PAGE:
While the type of claims processed by Highmark are not identical to the kinds of claims processed by the VBA, Mitchell said they are similar enough to "conclude online processing will be of considerable value to the VA."
Mitchell said other AI techniques that could work for VBA include case-based reasoning systems, which tap into a database of historical data to compare past cases with a current case, and machine learning and data-mining, which could discover patterns in a current claim that indicate more information is needed to process the claim.
The VBA could automate its processes by developing a document naming system for paper documents, which are then electronically scanned into a database to make it easier to retrieve, said Ronald Miller, professor of biomedical informatics at Vanderbilt University..
VBA repeatedly loses paper records submitted by claimants. Robin Cleveland, wife of retired Marine Gunnery Sgt. Tai Cleveland, told the hearing that since November 2005, she has submitted multiple copies of Tai's medical record and was told that the VBA could not find the records and she needed to resubmit them. She said her husband, a paraplegic after injuries incurred in August 2003 during a hand-to-hand training exercise in Kuwait, only started to receive benefit payments this month after Congress intervened.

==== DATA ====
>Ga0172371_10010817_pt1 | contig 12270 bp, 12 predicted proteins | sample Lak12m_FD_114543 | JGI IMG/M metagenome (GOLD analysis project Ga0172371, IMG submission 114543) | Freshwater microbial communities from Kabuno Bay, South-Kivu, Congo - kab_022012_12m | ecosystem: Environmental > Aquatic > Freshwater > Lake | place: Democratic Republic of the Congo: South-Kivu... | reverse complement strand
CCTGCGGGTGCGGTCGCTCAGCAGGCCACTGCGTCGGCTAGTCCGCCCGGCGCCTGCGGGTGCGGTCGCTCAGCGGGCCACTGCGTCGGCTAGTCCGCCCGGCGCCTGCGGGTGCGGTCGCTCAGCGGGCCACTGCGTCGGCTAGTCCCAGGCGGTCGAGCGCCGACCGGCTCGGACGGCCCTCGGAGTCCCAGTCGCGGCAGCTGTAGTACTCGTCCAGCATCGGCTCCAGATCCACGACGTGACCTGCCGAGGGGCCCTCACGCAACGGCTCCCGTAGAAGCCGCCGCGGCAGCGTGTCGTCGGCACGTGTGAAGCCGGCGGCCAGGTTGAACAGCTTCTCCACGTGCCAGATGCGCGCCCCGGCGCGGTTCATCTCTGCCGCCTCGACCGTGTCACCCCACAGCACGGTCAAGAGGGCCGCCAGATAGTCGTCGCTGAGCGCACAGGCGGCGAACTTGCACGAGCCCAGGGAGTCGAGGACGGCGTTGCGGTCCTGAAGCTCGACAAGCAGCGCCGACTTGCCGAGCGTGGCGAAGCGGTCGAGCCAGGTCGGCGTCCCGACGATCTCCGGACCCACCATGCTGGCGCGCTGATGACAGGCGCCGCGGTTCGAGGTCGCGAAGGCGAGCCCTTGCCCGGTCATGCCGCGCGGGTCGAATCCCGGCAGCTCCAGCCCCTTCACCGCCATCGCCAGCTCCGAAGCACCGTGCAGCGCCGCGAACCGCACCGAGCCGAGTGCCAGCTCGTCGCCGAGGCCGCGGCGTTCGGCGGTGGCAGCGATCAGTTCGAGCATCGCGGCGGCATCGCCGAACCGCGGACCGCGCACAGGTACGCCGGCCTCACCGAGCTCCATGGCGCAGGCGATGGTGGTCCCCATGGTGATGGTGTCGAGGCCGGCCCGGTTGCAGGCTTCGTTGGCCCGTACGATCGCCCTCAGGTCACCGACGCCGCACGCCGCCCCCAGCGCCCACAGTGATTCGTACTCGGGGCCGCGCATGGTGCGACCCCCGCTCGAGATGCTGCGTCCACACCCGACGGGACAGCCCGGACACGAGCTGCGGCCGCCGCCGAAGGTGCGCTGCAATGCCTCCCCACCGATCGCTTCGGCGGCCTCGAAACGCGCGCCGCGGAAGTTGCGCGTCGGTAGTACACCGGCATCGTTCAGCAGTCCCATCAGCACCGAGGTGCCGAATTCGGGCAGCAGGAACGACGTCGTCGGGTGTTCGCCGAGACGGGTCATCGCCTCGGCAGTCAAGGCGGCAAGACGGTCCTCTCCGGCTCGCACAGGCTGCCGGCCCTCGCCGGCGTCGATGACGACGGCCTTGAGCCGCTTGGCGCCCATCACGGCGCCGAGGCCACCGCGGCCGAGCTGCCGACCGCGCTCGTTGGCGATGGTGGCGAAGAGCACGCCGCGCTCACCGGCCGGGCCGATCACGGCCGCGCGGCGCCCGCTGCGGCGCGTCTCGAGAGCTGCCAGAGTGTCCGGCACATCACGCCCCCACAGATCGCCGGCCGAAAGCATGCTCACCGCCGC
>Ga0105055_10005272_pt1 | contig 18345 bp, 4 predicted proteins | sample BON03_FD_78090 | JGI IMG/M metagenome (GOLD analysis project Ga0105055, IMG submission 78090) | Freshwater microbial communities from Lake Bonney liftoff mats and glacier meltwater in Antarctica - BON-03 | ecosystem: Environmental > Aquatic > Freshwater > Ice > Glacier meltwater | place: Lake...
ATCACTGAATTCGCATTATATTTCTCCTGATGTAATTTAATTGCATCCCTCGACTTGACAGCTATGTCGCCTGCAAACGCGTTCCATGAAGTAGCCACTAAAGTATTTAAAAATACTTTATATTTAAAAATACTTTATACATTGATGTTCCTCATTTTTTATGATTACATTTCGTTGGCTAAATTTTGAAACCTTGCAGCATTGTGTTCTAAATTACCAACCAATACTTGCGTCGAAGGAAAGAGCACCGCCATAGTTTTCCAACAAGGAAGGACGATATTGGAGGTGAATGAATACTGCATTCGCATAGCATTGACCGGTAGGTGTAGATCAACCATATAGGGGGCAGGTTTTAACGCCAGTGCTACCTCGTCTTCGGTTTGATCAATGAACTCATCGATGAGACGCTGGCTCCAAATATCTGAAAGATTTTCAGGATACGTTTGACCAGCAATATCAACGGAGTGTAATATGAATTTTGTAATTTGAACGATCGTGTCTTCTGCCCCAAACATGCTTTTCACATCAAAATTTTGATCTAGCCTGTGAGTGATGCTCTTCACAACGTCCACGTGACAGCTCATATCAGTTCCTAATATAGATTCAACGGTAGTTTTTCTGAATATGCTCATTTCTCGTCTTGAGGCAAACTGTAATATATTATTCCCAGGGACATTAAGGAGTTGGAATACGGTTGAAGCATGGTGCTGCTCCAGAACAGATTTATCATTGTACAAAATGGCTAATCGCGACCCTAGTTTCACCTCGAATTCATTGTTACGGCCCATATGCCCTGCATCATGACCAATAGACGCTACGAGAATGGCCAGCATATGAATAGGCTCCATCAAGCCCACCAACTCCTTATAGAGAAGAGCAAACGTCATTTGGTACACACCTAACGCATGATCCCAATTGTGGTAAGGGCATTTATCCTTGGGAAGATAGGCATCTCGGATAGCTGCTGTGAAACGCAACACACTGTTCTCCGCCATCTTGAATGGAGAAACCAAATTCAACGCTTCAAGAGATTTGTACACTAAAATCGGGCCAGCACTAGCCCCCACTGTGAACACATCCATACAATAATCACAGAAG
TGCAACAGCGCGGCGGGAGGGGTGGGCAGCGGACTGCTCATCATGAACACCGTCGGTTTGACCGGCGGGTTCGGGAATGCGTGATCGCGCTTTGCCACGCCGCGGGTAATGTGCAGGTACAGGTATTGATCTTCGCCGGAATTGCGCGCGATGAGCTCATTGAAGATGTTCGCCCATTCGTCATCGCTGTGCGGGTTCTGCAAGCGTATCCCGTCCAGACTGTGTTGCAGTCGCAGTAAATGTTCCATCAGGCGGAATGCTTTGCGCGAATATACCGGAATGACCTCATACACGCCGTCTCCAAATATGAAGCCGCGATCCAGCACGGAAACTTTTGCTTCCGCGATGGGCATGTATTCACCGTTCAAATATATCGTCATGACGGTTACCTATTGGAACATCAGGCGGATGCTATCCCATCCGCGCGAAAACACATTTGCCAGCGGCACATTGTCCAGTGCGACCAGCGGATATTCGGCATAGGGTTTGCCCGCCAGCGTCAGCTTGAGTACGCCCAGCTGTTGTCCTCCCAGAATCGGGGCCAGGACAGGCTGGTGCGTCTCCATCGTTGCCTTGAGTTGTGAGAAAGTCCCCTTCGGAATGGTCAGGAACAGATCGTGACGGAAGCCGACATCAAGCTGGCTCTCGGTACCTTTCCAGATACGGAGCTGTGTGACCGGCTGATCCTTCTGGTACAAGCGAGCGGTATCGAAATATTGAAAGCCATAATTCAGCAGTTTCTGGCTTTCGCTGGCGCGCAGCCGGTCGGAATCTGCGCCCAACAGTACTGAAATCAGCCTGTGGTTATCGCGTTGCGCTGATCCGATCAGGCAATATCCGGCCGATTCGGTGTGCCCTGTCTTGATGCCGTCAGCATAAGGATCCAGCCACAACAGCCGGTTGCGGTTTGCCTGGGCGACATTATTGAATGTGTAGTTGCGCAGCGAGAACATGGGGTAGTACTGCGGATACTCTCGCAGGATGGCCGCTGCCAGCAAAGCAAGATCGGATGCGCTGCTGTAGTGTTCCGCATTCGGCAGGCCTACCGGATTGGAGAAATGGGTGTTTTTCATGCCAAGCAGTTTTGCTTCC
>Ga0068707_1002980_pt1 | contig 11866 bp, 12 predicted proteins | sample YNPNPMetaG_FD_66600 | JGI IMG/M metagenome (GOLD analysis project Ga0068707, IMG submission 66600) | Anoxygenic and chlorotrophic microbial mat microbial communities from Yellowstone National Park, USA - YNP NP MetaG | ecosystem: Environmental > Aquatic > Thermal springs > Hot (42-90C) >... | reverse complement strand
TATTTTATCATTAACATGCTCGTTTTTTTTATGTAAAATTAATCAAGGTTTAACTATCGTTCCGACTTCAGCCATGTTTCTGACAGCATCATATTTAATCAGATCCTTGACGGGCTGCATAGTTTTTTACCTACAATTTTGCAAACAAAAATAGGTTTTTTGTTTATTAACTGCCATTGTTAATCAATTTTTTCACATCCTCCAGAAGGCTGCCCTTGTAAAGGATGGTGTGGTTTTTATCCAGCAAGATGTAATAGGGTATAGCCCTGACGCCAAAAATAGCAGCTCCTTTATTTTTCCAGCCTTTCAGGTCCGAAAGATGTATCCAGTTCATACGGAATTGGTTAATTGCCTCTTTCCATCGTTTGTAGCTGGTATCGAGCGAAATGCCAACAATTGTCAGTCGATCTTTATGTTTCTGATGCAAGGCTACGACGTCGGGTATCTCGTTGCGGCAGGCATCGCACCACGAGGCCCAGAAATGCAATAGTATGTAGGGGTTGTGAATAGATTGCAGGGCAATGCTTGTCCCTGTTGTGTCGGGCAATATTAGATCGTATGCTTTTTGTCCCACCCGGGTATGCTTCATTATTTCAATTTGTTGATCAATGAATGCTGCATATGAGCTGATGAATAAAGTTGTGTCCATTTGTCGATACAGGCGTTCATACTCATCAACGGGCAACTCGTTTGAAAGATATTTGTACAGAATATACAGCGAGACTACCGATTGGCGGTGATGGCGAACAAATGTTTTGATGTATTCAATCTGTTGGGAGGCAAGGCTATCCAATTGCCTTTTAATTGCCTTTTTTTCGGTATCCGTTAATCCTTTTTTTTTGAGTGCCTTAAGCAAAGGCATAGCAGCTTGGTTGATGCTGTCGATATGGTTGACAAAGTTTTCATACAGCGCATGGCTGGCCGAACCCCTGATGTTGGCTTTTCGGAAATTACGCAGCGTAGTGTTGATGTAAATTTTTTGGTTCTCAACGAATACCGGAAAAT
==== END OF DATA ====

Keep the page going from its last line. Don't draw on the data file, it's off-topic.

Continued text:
Dr. Marjie Shahani, senior vice president of operations at QTC Medical Services, which conducts medical examinations on veterans and active duty personnel seeking VBA compensation, said her company has developed an application called the Evidence Organizer, which creates an electronic file for a claim, which can include multiple medical conditions and is accessible at the click of a mouse. Shahani said the organizer cuts the time to rate an individual claim from 3.5 hours to 2.2 hours. The time savings should allow a VBA ratings specialist to review 711 claims compared with the 533 a specialist processes today, he said.